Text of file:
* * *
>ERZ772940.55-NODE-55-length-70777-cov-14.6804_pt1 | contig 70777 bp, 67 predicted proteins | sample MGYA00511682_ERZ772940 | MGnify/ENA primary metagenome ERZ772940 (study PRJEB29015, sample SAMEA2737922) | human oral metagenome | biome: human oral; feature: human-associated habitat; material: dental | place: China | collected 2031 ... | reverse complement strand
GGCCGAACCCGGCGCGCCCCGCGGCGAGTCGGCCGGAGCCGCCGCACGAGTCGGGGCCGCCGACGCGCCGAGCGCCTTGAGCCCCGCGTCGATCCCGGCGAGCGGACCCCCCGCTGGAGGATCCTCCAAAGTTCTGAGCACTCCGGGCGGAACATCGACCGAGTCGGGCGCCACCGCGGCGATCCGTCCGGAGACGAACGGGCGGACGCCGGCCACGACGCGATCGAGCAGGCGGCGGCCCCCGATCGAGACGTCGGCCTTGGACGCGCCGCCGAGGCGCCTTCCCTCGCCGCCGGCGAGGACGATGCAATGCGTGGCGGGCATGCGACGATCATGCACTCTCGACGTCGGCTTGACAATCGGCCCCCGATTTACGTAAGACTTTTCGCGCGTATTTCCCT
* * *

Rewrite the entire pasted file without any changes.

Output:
>ERZ772940.55-NODE-55-length-70777-cov-14.6804_pt1 | contig 70777 bp, 67 predicted proteins | sample MGYA00511682_ERZ772940 | MGnify/ENA primary metagenome ERZ772940 (study PRJEB29015, sample SAMEA2737922) | human oral metagenome | biome: human oral; feature: human-associated habitat; material: dental | place: China | collected 2031 ... | reverse complement strand
GGCCGAACCCGGCGCGCCCCGCGGCGAGTCGGCCGGAGCCGCCGCACGAGTCGGGGCCGCCGACGCGCCGAGCGCCTTGAGCCCCGCGTCGATCCCGGCGAGCGGACCCCCCGCTGGAGGATCCTCCAAAGTTCTGAGCACTCCGGGCGGAACATCGACCGAGTCGGGCGCCACCGCGGCGATCCGTCCGGAGACGAACGGGCGGACGCCGGCCACGACGCGATCGAGCAGGCGGCGGCCCCCGATCGAGACGTCGGCCTTGGACGCGCCGCCGAGGCGCCTTCCCTCGCCGCCGGCGAGGACGATGCAATGCGTGGCGGGCATGCGACGATCATGCACTCTCGACGTCGGCTTGACAATCGGCCCCCGATTTACGTAAGACTTTTCGCGCGTATTTCCCT